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Wintertime in Anaheim: looking back at NAMM

US: The announcement by Roland that it is to acquire a major share of Cakewalk, and the introduction of a new environmentally-friendly acoustical foam from Auralex were just two of the highlights at this year's Winter NAMM exhibition, held in Anaheim last month.

US: The announcement by Roland that it is to acquire a major share of Cakewalk, and the introduction of a new environmentally-friendly acoustical foam from Auralex were just two of the highlights at this year’s Winter NAMM exhibition, held in Anaheim last month.

The event also provided a venue for the METAlliance – a group of prominent audio engineers and producers whose board of directors includes such industry luminaries as Frank Filipetti and Elliot Scheiner – to announce its first set of ‘Pro Partner’ manufacturers, who will work with the organisation as it continues to pursue its objective of ensuring “the highest standards of audio production and delivery through developing consumer formats”, writes David Davies.

The news that Roland is to acquire a major share of Cakewalk follows a long history of collaboration between the two companies that stretches back to the mid ’90s. A minor shareholder in Cakewalk since 2003, Roland has since expanded its commitment to the other company’s product line by bundling Cakewalk software such as Sonar LE with a wide range of Roland/BOSS/Edirol products. In turn, Cakewalk has adopted Roland’s REAC (Roland Ethernet Audio Communication) technology to develop the SONAR REAC Recording System.

As a result of the latest arrangement, new products for musicians and professional audio producers will be branded as ‘Cakewalk by Roland’. “We all look forward to working on new projects we have planned with Roland,” commented Cakewalk founder and CEO Greg Hendershott. “Our two companies work well together and our respective customers will benefit from our ongoing collaboration. Roland makes great hardware. Cakewalk makes great software. The combination has the power to make a powerful difference in the world of music and audio creation.”

Winter NAMM also paid host to some notable product debuts, among them Auralex Acoustics’ introduction of what it says is the first ‘green’ acoustical foam product on the market, Eco-Friendly StudioFoam. The StudioFoam brand products – manufactured without CFCs – now include soy components, reducing petroleum-based chemical usage by up to 60% and lessening dependence on fossil fuels, including foreign crude oil.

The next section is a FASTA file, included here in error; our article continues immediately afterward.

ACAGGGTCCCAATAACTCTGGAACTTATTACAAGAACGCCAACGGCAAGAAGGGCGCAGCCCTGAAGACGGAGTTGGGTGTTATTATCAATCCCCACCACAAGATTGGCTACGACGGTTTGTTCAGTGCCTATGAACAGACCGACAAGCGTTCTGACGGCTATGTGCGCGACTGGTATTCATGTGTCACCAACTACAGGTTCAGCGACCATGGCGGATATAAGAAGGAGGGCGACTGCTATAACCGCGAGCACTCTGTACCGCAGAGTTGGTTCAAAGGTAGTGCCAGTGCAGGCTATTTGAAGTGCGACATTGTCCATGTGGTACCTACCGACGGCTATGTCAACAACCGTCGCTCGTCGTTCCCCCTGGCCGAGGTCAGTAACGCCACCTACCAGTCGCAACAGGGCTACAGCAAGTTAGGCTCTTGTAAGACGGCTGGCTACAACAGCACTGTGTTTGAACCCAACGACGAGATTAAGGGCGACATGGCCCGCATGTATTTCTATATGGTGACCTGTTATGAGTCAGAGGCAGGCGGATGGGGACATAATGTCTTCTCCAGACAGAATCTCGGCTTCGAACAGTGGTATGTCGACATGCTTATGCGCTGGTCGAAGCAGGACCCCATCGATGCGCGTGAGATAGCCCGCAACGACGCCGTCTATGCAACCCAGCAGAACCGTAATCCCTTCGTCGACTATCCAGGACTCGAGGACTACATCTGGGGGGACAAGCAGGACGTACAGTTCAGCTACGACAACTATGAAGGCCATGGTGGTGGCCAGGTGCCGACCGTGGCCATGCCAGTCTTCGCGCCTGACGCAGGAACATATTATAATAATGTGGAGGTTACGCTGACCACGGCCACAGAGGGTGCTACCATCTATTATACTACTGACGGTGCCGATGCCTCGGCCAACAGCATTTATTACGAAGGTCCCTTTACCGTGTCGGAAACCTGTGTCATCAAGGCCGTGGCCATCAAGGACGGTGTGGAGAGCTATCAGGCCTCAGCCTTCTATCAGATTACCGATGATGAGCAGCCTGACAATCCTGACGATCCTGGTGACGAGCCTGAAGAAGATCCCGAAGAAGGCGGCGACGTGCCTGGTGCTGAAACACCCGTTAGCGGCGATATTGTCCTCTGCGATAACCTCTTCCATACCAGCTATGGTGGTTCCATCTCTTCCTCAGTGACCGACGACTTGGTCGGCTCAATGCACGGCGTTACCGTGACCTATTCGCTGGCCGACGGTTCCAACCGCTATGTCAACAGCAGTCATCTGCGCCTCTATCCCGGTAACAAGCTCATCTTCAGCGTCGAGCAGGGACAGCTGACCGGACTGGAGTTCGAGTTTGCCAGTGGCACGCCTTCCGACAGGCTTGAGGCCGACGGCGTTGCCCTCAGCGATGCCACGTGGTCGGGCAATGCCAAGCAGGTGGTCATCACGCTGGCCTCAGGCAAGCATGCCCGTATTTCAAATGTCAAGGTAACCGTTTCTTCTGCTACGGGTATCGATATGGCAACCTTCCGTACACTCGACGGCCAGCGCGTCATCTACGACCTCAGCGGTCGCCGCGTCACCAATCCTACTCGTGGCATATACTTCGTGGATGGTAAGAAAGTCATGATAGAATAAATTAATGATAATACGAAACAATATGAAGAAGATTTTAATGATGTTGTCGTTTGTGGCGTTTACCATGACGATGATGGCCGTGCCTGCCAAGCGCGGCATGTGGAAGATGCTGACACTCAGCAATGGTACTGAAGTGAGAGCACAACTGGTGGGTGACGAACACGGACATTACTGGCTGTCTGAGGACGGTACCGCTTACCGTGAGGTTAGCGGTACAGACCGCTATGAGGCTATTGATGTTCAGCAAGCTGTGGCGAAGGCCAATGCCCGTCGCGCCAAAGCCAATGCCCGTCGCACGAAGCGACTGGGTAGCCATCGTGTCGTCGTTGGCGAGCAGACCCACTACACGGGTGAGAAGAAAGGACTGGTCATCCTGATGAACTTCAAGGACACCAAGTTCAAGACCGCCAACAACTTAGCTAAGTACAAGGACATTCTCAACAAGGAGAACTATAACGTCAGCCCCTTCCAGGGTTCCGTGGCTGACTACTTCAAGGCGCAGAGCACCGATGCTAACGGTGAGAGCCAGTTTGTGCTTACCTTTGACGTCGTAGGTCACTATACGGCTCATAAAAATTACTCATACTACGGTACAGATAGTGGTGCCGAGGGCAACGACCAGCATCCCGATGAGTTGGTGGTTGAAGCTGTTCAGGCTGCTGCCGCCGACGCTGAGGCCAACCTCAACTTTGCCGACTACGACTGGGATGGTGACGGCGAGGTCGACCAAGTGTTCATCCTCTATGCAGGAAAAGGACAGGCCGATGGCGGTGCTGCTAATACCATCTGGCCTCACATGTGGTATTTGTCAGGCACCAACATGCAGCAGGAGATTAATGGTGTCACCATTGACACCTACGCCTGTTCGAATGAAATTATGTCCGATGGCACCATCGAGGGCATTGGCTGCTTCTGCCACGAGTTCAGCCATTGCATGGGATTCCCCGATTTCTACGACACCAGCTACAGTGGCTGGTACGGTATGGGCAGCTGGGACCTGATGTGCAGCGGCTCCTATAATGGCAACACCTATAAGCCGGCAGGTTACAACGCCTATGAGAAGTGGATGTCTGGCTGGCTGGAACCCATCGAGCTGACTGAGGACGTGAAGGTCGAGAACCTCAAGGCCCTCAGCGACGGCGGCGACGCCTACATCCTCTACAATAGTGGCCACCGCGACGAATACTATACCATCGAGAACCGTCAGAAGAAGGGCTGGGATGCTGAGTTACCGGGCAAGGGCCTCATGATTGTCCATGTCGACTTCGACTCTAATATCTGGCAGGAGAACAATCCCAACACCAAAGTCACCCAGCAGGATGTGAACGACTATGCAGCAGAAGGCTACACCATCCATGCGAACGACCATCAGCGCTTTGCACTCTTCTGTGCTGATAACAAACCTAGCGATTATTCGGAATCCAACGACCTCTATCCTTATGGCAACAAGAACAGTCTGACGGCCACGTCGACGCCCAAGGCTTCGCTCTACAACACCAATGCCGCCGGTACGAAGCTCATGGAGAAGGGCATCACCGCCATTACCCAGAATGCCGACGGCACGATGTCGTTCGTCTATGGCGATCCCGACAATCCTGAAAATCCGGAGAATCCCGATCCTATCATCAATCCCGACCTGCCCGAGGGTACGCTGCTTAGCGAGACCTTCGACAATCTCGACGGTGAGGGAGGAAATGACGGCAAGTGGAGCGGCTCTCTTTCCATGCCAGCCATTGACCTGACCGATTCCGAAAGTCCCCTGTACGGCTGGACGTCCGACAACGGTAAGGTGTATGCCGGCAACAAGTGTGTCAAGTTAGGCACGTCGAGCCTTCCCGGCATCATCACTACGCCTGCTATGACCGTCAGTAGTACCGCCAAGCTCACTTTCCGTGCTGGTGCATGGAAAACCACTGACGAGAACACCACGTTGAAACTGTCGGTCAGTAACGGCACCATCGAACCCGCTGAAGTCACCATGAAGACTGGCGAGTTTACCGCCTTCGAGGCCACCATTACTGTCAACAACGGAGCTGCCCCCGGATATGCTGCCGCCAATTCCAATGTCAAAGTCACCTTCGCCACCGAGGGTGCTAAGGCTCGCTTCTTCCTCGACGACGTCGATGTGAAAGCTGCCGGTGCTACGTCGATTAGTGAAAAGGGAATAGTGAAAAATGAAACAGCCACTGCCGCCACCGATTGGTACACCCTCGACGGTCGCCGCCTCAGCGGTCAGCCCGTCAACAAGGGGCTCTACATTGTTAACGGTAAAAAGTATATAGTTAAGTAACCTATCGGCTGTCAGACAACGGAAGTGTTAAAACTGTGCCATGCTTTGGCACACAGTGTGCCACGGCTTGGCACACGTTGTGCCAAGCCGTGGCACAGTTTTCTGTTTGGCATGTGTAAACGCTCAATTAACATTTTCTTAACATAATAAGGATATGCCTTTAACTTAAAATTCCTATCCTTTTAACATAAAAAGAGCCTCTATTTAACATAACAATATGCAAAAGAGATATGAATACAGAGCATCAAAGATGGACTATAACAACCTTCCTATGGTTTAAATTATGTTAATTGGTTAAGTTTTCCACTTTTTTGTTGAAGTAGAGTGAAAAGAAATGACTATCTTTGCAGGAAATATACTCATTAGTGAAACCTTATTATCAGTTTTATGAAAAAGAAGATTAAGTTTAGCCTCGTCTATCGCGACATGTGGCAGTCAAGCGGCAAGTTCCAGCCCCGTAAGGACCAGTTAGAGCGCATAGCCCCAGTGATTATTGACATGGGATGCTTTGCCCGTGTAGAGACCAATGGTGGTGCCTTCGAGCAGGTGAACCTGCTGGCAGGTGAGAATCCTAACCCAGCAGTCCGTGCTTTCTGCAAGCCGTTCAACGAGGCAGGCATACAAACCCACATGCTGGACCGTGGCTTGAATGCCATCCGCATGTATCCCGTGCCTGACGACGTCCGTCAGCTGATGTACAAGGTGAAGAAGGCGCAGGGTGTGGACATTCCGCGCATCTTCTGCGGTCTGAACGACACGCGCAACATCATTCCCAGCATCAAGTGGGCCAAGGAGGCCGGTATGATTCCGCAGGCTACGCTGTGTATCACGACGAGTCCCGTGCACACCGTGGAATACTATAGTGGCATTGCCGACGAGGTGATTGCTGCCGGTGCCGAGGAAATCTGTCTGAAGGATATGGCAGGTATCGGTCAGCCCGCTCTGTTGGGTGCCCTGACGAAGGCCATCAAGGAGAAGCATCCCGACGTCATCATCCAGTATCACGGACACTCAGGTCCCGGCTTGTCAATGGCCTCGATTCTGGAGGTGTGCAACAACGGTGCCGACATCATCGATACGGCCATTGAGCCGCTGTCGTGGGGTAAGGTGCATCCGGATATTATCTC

“Green initiatives are no longer reserved for environmentalists. Consumers as a whole are moving towards ecologically-friendly lifestyles and products,” commented Dave Paxton, director of operations at Auralex Acoustics. “Auralex is proud to be doing its part in conserving the environment and reducing global warming and our dependence on fossil fuels. Auralex will continue to create products that are beneficial to the audio industry as well as those that are conducive to our environment.”

In addition, the company – which unveiled its 2008 product catalogue at the show – also drew attention to a recent, environmentally-minded project that involved the fit-out of a multi-purpose space for Texas-based corporate attorney and musician David Ronn. The facility, customised by Bob Suffolk (Suffolk Studio Design) features several Auralex treatments, including the EliTE Custom Fabric System, pArtScience AudioTile, Custom ProPanels, SonoFlats and S-CORE Panels.

Meanwhile, Pro Partners who joined the METAlliance at the press conference held during Winter NAMM included Audio-Technica, Cakewalk, GML, JBL Professional, Lexicon, Manley Labs, Millennia Media, Royer Labs, Sanken Microphones and Universal Audio. Once named a METAlliance partner, the organisation supports evaluated products of the partner companies.

“The idea of the partnership is for us to stand up and speak for quality,” says METAlliance’s director of business affairs, Jim Pace. “The certification is a little separate – it’s part of what you can do as part of the Alliance, but it’s not mandatory. Some people want to join because they just want great sound, they just want to elevate what people do, but maybe they don’t want a product certified. That’s OK, too. We’re not going to say that one product is better than another – it’s a pass/fail thing. And we will give those who fail a chance to remedy the situation.”

Asked whether METAlliance harbours any ambitions to initiate change on a cross-industry level, Pace responds: “What’s important right now is to discriminate [between] what is professional and what is not. We don’t want this to be adversarial.”

For more about Winter NAMM, see the February print issue of Pro Sound News Europe. Look out for more on METAlliance in the March edition.